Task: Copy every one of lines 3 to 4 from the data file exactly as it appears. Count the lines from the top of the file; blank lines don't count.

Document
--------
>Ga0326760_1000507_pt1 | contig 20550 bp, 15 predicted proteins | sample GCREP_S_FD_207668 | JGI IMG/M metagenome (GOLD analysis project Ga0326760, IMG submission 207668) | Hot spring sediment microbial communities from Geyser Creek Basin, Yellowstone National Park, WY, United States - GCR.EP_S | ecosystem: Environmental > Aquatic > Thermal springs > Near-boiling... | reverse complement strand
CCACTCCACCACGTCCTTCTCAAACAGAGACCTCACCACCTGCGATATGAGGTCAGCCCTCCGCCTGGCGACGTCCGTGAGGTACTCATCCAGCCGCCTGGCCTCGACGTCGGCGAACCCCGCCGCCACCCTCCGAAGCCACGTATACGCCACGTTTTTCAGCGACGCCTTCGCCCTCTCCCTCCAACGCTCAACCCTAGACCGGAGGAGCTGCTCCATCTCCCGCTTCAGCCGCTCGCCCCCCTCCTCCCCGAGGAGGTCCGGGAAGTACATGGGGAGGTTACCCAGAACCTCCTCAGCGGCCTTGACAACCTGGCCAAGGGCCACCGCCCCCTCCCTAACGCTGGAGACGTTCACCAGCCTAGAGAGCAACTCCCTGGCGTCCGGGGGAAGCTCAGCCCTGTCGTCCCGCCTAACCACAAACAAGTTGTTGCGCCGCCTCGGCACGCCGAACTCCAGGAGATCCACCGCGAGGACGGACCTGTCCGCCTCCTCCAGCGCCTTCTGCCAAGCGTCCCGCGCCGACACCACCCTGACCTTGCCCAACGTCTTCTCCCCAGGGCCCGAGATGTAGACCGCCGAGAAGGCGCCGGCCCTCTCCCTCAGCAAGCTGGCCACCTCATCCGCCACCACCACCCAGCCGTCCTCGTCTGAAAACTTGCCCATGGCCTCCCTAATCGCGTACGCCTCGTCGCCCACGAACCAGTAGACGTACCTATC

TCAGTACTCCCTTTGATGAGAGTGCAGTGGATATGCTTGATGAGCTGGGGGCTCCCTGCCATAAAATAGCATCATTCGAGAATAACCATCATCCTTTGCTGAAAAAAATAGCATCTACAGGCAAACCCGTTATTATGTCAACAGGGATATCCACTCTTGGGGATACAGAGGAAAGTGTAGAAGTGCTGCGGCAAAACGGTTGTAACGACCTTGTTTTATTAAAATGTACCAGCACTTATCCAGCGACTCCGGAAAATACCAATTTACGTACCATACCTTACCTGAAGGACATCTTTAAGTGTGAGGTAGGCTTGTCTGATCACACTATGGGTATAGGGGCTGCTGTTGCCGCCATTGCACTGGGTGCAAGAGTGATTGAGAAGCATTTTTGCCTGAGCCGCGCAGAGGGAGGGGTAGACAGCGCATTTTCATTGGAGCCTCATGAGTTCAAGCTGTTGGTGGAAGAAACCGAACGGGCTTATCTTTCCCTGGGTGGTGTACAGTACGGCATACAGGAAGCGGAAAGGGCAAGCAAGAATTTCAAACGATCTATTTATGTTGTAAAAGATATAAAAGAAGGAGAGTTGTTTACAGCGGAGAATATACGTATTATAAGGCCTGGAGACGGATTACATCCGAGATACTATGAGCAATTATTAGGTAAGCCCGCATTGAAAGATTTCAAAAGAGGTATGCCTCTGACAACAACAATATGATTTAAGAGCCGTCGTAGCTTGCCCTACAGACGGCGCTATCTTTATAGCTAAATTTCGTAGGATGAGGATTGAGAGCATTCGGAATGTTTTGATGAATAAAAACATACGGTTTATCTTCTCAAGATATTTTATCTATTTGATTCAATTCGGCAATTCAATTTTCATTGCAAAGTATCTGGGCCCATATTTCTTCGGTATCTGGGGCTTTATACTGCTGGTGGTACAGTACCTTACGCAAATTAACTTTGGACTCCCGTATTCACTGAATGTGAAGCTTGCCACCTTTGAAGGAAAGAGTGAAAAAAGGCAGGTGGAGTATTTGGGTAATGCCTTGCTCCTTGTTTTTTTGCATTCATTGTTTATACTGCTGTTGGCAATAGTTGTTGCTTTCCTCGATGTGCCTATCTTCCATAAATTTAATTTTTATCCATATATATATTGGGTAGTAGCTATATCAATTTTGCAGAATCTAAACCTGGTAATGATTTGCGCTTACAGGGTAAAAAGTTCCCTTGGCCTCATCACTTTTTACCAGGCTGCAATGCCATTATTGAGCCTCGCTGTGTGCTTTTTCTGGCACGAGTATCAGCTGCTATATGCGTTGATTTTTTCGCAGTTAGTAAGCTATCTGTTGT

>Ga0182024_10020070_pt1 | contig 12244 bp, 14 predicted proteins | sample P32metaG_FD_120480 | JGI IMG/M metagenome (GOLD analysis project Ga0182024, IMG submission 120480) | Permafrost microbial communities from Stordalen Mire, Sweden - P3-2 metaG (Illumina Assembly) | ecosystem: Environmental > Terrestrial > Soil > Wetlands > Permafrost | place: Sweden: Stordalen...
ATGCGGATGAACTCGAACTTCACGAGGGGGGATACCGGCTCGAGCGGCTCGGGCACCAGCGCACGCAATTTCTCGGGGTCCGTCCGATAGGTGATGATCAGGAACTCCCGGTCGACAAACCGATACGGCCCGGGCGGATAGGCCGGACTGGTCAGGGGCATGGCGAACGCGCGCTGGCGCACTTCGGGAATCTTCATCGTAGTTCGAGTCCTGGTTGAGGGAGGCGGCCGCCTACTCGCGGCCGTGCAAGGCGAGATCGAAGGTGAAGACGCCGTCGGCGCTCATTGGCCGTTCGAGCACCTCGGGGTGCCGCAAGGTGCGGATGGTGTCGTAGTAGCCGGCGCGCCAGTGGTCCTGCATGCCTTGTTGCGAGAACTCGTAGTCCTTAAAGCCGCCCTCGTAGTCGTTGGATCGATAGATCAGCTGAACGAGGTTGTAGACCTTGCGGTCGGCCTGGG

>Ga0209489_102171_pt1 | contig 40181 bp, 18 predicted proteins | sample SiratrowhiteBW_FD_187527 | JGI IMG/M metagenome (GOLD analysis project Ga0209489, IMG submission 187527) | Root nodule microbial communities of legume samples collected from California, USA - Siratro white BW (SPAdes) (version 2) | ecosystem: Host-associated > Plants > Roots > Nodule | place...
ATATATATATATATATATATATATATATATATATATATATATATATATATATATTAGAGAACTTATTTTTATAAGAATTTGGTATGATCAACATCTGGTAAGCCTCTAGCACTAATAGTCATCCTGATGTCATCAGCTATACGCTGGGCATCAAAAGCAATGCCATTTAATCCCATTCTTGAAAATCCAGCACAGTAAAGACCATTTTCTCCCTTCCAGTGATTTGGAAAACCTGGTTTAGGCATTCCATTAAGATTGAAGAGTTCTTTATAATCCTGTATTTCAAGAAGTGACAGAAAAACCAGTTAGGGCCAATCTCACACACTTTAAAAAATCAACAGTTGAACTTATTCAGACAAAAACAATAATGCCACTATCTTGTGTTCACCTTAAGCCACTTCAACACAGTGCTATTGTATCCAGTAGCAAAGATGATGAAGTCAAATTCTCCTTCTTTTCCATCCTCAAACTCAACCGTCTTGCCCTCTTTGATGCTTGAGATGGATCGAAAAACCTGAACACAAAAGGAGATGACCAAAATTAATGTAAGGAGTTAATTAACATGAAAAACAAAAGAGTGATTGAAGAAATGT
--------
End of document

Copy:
TCAGTACTCCCTTTGATGAGAGTGCAGTGGATATGCTTGATGAGCTGGGGGCTCCCTGCCATAAAATAGCATCATTCGAGAATAACCATCATCCTTTGCTGAAAAAAATAGCATCTACAGGCAAACCCGTTATTATGTCAACAGGGATATCCACTCTTGGGGATACAGAGGAAAGTGTAGAAGTGCTGCGGCAAAACGGTTGTAACGACCTTGTTTTATTAAAATGTACCAGCACTTATCCAGCGACTCCGGAAAATACCAATTTACGTACCATACCTTACCTGAAGGACATCTTTAAGTGTGAGGTAGGCTTGTCTGATCACACTATGGGTATAGGGGCTGCTGTTGCCGCCATTGCACTGGGTGCAAGAGTGATTGAGAAGCATTTTTGCCTGAGCCGCGCAGAGGGAGGGGTAGACAGCGCATTTTCATTGGAGCCTCATGAGTTCAAGCTGTTGGTGGAAGAAACCGAACGGGCTTATCTTTCCCTGGGTGGTGTACAGTACGGCATACAGGAAGCGGAAAGGGCAAGCAAGAATTTCAAACGATCTATTTATGTTGTAAAAGATATAAAAGAAGGAGAGTTGTTTACAGCGGAGAATATACGTATTATAAGGCCTGGAGACGGATTACATCCGAGATACTATGAGCAATTATTAGGTAAGCCCGCATTGAAAGATTTCAAAAGAGGTATGCCTCTGACAACAACAATATGATTTAAGAGCCGTCGTAGCTTGCCCTACAGACGGCGCTATCTTTATAGCTAAATTTCGTAGGATGAGGATTGAGAGCATTCGGAATGTTTTGATGAATAAAAACATACGGTTTATCTTCTCAAGATATTTTATCTATTTGATTCAATTCGGCAATTCAATTTTCATTGCAAAGTATCTGGGCCCATATTTCTTCGGTATCTGGGGCTTTATACTGCTGGTGGTACAGTACCTTACGCAAATTAACTTTGGACTCCCGTATTCACTGAATGTGAAGCTTGCCACCTTTGAAGGAAAGAGTGAAAAAAGGCAGGTGGAGTATTTGGGTAATGCCTTGCTCCTTGTTTTTTTGCATTCATTGTTTATACTGCTGTTGGCAATAGTTGTTGCTTTCCTCGATGTGCCTATCTTCCATAAATTTAATTTTTATCCATATATATATTGGGTAGTAGCTATATCAATTTTGCAGAATCTAAACCTGGTAATGATTTGCGCTTACAGGGTAAAAAGTTCCCTTGGCCTCATCACTTTTTACCAGGCTGCAATGCCATTATTGAGCCTCGCTGTGTGCTTTTTCTGGCACGAGTATCAGCTGCTATATGCGTTGATTTTTTCGCAGTTAGTAAGCTATCTGTTGT

>Ga0182024_10020070_pt1 | contig 12244 bp, 14 predicted proteins | sample P32metaG_FD_120480 | JGI IMG/M metagenome (GOLD analysis project Ga0182024, IMG submission 120480) | Permafrost microbial communities from Stordalen Mire, Sweden - P3-2 metaG (Illumina Assembly) | ecosystem: Environmental > Terrestrial > Soil > Wetlands > Permafrost | place: Sweden: Stordalen...